ASK FATHER: Forms of 1st blessings by new priests

I’ve had a couple emails lately with questions about forms or texts of blessings by priests.  ‘Tis the season: new priests are darting about, leaving whiffs of still-fresh chrism in their wakes, imparting “first blessings”.  As it turns out, I have answered a similar question exactly one year ago today.  This is what I wrote.

QUAERITUR… From a reader:

I have searched for but am unable to find the text a newly ordained priest uses for first blessings. Do you perhaps know where one could find it in Latin and/or in English?


The usual blessing:

Benedictio Dei omnipotentis Patris, et + Filii, et Spiritus Sancti descendat super te/vos et maneat semper. Amen.

Often rendered as…

May the blessing of Almighty God, Father, + Son, and Holy Spirit/Ghost, descend upon you and remain with you forever. Amen.

There is no need to throw in all sorts of other ingredients as if those to be blessed were lined up at a salad bar … sprinklings of pious imagery, vague invocations of niceness and holy fluff, rambling discourses that dead end in words like “beautiful” … you know of which I speak.

This is also the blessing the priest should give to servers after Mass.

Romans are concise.  Fathers, enough with the rambling.  Be concise.

Ask priests for their blessing.


About Fr. John Zuhlsdorf

Fr. Z is the guy who runs this blog. o{]:¬)
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  1. Imrahil says:

    Around here it is done like this:

    Priest blesses the whole congregation, using exactly the blessing our reverend host presented above.

    Then, people line up to receive personal blessing which is usually as follows:

    By the imposition of my hands and through the intercession of the Blessed Virgin Mary, Mother of God, St. Joseph, Sts. NN and all saints may bless you with all blessing of Heaven and Earth the Father, the Son and the Holy Spirit. Amen.

    For the other saints included, some priests ask for the name-patron of the one about to be blessed (i. e. we would immediately say it when he approaches, as done in Confirmation), some add their own name-patron or favorite saints, some choose saints differently for others to be blessed (e.g., one chose St. Maria Goretti precisely for all girls that approached).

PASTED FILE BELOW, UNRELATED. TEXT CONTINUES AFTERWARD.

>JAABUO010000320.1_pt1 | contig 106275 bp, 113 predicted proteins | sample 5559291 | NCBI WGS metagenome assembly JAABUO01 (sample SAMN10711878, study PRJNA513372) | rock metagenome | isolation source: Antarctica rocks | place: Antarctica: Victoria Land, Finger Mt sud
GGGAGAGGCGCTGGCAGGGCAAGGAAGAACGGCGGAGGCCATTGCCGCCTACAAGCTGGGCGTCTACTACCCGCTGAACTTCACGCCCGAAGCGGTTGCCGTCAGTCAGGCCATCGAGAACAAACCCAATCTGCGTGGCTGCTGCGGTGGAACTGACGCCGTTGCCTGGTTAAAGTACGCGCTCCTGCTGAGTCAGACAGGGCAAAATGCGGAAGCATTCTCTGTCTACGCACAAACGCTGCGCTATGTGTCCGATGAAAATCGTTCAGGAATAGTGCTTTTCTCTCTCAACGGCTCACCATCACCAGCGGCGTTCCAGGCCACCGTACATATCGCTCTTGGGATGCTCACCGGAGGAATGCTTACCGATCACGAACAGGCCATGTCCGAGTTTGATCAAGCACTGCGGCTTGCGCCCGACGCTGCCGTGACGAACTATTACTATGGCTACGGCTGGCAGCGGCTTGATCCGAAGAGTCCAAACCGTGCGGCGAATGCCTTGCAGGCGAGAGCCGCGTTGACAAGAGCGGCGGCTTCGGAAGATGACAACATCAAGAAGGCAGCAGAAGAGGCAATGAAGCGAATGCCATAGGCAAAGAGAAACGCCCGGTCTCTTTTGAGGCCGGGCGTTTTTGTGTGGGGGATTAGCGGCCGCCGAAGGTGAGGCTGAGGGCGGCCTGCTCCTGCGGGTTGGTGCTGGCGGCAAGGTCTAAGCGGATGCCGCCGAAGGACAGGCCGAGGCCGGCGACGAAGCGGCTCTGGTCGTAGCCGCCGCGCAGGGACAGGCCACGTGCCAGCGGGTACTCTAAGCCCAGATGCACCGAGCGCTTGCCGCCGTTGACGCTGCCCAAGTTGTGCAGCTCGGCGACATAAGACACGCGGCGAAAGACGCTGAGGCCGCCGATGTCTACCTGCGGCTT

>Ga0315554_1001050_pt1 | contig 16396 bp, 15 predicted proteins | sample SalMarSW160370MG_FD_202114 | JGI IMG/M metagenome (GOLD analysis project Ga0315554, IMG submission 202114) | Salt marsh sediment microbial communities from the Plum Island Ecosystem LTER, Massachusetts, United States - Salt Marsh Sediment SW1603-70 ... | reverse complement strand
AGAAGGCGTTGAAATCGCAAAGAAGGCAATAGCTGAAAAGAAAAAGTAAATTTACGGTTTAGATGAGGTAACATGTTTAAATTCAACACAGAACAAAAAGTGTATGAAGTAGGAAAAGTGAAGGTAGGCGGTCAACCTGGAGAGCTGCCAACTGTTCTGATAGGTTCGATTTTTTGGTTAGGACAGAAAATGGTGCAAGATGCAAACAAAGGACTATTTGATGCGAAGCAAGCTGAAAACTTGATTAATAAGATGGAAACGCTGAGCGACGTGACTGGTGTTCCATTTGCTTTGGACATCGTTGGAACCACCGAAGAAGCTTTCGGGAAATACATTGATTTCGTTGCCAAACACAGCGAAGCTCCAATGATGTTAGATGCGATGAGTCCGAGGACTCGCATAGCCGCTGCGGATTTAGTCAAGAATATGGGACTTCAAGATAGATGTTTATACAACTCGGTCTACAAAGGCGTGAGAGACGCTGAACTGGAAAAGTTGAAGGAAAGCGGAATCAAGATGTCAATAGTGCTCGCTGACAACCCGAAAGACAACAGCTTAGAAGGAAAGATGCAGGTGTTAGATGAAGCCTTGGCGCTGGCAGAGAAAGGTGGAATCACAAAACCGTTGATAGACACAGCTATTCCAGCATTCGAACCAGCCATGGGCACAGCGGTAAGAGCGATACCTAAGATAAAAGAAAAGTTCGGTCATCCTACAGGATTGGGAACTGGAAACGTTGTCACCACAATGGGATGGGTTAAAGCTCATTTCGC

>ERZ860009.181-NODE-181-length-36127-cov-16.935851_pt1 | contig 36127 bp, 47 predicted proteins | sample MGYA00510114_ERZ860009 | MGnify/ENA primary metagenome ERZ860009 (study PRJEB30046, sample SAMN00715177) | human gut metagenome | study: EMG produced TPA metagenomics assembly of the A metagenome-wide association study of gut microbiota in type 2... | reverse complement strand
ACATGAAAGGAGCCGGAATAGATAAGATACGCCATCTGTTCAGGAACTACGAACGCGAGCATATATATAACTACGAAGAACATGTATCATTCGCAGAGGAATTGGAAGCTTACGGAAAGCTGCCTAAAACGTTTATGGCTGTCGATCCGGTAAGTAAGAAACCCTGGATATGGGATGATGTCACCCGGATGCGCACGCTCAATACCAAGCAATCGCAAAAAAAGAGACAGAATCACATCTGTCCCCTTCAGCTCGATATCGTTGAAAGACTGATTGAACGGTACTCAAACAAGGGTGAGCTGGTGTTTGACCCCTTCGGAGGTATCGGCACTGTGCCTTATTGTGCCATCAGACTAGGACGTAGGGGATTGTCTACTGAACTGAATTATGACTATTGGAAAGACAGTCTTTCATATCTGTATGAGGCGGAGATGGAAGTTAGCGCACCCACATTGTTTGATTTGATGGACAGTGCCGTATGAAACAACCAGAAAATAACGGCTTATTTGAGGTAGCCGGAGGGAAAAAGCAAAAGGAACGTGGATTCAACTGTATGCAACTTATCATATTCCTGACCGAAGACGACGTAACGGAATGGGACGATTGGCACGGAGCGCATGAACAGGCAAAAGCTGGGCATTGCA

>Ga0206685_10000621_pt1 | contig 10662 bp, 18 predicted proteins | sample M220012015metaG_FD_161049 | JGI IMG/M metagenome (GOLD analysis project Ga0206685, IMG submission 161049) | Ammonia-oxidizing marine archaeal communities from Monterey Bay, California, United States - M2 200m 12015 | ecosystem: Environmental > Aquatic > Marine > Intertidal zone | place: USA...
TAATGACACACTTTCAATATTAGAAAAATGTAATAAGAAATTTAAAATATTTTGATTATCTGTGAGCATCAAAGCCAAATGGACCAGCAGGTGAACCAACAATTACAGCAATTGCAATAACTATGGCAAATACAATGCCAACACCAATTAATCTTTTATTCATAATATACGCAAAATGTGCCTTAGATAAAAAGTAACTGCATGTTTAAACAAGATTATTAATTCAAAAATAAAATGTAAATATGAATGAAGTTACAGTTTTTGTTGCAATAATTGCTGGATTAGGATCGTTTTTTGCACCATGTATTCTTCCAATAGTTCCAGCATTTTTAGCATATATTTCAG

2. Imrahil says:

    I’m speaking of course of the primitial blessing (which they say is worth to run one’s shoes to ruin for).

  3. Fr. Thomas Kocik says:

    And while we’re at it, a related bit of advice to my brother priests: When asked to say grace before a meal, just stick to the traditional prayer, “Benedic nos, Domine…” (Bless us, O Lord…). People are waiting to sit down to eat. They’ve been polite enough to ask you to pray. They do not need to hear a litany of thanksgivings or general intercessions or a stream of consciousness. Just. Bless. The. Food.

    [Do I hear an “Amen!”?]

    Fr. Z's Gold Star Award

  4. Fr. Bryan says:

    Always happy to give the usual blessing. Not enough people ask. And ditto on Fr. Kocik’s comment.

  5. APX says:

    The other thing about adding fluff is the practicality of it over and over and over and over again. My friend started out with fluffy personalized first blessings, but after 30 minutes or so he whittled them down to the aforementioned.

  6. Kensington says:

    Oh, gosh, I’m so glad to hear that you priests don’t mind being asked to give blessings. I so often want to ask but figured I shouldn’t waste the priest’s time.

  7. Gregorius says:

    A recently-ordained FSSP priest gave a lengthy Latin version of the prayer Imrahil describes. He even asked each person about patron saints beforehand! Needless to say the lines were very long.

    In all other first blessings I’ve received I’ve heard the english version of the prayer. I thank God I’ve been able to receive so many first blessings…

  8. I learned to kneel before the new priest, and then kiss his palms (presented) where the chrism was placed.

    But I have seen that some new priests – from our somewhat trendy seminary here – aren’t familiar with this. Is this hopelessly old-fashioned of me?

    PS AMEN to the food blessing bit.

  9. Random Friar says:

    My own experience is that many, especially of Latin heritage, also ask for a special intention during the blessing, so I incorporated that intention, plus the general one to end it.

    “Father, I am discerning a vocation.”. “Father, I am looking for a job.”. “Father, my mother is near death.” etc. But again, not rambling, E.g., “May God grant you the Wisdom and Fortitude to know and follow His will, and may the blessing of Almighty God… etc.”

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